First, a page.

All “buddy cop” movies have certain similarities. They’re always comedies, there’s always some sarcastic banter between the partners, they always get in trouble with “Da Chief”, and there’s always a conflict between being too cautious and not being cautious enough. In Peter Hyams’ film Running Scared, both of the cops fill both aspects of the caution conflict. Billy Crystal plays Danny Costanzo, and his partner is Ray Hughes, played by Gregory Hines (who we don’t really see enough of in films, so it’s good to see him in a major role here). They’re a pair of reckless Chicago narcotics detectives, and known for having maverick tendencies and going a little too far in the pursuit of justice — to the point that one of the early running gags is that their fellow officers jokingly ask them if they have alibis for a suspicious death.
No, I’m not threatening him, he’s just got a little something right there.
When their careless attempts to bring in drug lord Julio Gonzales (Jimmy Smits) almost get them killed, their Captain (Dan Hedaya) forces them to go on vacation. Just before they go, Danny comes into an inheritance, and while in Florida, the two contemplate retiring and buying a bar. But when they get back to Chicago, Gonzales is back on the streets and they need to put him behind bars for good… only now that they’re thinking about getting out of police work for good, it’s harder for them to be as reckless as they used to be, or as bold as they need to be.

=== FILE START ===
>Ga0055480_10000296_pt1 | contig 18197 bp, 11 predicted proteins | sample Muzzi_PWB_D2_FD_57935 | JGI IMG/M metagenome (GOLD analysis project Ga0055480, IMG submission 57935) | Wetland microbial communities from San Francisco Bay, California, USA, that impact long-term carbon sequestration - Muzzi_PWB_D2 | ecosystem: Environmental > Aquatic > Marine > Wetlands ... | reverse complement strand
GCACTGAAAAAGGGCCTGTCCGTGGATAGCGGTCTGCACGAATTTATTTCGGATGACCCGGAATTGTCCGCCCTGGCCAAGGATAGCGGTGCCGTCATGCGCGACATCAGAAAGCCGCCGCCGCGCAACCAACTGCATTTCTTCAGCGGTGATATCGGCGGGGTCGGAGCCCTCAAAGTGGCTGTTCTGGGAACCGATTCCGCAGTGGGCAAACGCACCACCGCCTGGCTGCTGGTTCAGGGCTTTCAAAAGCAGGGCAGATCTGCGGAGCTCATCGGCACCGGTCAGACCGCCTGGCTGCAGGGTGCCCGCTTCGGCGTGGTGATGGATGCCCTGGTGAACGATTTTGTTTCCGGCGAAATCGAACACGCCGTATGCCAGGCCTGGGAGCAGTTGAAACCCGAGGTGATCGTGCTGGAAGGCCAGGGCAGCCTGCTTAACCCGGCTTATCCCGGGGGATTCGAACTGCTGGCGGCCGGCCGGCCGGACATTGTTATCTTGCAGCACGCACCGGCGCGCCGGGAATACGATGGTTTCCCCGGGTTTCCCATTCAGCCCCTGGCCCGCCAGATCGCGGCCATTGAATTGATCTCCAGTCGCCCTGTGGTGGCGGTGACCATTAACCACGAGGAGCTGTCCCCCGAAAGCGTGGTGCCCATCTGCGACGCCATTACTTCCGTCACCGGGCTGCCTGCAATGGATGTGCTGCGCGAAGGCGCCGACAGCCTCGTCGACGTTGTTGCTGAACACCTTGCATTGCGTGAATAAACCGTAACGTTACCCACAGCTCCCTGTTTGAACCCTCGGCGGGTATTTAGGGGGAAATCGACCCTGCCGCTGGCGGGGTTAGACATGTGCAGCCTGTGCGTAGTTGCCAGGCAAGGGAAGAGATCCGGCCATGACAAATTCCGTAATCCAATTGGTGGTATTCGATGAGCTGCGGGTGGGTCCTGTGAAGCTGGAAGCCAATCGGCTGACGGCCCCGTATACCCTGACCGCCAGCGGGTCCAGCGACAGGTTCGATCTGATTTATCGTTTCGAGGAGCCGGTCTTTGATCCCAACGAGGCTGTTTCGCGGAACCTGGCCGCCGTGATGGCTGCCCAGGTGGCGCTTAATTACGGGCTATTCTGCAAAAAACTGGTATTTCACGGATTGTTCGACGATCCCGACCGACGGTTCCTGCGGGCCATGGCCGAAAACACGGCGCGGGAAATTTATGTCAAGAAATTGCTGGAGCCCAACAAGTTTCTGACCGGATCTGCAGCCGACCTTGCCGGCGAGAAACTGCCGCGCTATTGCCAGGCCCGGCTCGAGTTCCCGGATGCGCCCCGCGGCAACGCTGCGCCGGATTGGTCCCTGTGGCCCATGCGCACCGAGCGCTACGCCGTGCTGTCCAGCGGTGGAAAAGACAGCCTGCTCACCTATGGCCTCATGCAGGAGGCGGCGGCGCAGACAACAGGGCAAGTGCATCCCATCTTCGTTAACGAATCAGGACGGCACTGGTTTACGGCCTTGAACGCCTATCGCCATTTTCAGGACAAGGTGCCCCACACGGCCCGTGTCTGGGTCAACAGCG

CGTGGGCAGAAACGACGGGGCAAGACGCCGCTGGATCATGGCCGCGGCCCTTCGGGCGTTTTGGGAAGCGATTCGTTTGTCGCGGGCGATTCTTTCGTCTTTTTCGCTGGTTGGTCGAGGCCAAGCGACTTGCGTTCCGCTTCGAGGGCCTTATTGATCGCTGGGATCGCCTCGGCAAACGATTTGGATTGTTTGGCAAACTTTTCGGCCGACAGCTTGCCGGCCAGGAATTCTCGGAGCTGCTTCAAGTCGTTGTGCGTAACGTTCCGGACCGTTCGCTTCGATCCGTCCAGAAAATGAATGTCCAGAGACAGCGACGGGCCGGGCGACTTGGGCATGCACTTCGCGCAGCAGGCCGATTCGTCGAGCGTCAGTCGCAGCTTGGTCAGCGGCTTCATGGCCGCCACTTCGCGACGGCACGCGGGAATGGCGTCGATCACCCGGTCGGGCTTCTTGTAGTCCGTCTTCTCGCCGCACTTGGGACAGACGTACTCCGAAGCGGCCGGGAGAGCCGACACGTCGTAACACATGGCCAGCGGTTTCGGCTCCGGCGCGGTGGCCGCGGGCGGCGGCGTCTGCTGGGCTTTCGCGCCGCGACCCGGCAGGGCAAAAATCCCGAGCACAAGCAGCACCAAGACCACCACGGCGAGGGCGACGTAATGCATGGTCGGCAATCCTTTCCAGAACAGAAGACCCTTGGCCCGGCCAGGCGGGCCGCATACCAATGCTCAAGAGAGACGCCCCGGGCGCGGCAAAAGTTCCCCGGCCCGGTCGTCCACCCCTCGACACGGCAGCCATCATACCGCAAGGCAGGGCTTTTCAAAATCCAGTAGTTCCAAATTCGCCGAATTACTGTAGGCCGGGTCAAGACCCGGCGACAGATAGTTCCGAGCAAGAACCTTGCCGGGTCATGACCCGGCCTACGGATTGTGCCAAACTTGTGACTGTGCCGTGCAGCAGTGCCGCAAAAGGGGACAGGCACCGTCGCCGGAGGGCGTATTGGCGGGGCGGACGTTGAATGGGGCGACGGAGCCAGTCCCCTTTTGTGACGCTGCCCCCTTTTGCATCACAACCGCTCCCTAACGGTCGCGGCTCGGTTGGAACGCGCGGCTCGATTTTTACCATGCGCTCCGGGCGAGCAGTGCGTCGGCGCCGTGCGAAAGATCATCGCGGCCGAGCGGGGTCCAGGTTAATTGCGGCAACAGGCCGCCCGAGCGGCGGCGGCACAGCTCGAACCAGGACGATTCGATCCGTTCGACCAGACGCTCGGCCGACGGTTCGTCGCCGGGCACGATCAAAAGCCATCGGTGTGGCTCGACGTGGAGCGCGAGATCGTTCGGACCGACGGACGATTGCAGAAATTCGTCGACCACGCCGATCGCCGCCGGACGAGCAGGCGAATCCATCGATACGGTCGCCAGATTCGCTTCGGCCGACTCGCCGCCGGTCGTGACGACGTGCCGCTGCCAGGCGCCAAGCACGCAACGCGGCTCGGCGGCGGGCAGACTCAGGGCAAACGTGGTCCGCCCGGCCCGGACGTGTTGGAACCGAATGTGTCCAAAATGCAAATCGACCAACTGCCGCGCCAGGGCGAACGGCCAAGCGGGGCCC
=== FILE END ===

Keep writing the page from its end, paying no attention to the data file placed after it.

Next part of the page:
The premise works well for a buddy cop movie, and keeps the mood fairly light despite some serious moments. Crystal and Hines work great together, with a natural camaraderie and a lot of good one-liners back and forth. Even the lines that don’t have obvious punch lines wind up being funny because of their delivery. And they work well with the other cast members as well. The ubiquitous Joe Pantoliano plays a low-level drug dealer they bring in in the beginning, who leads them to Gonzales, and every scene he shares with Crystal and Hines (especially Crystal) is hilarious. And Steven Bauer and Jon Gries play a couple of detectives who Danny and Ray are asked to “show the ropes”, which of course means plenty of opportunities to prank the relative newbies. And there’s a bit of an emotional impact with Darlanne Fluegel playing Danny’s ex-wife, but even there there’s a fair amount of comedy in the relationship. Being the villain, Jimmy Smits doesn’t get as many opportunities to be comedic, but he pulls off the role with flair, stopping just short of chewing the scenery when he’s on screen.
Running Scared is good enough that I’m a bit surprised I haven’t heard much about it. I suspect that with Beverly Hills Cop and Lethal Weapon, it simply got lost in the shuffle. There were apparently plans for a sequel, but they were shelved. This is too bad, as Running Scared is a lot of fun, and Billy Crystal and Gregory Hines make a great comedy team.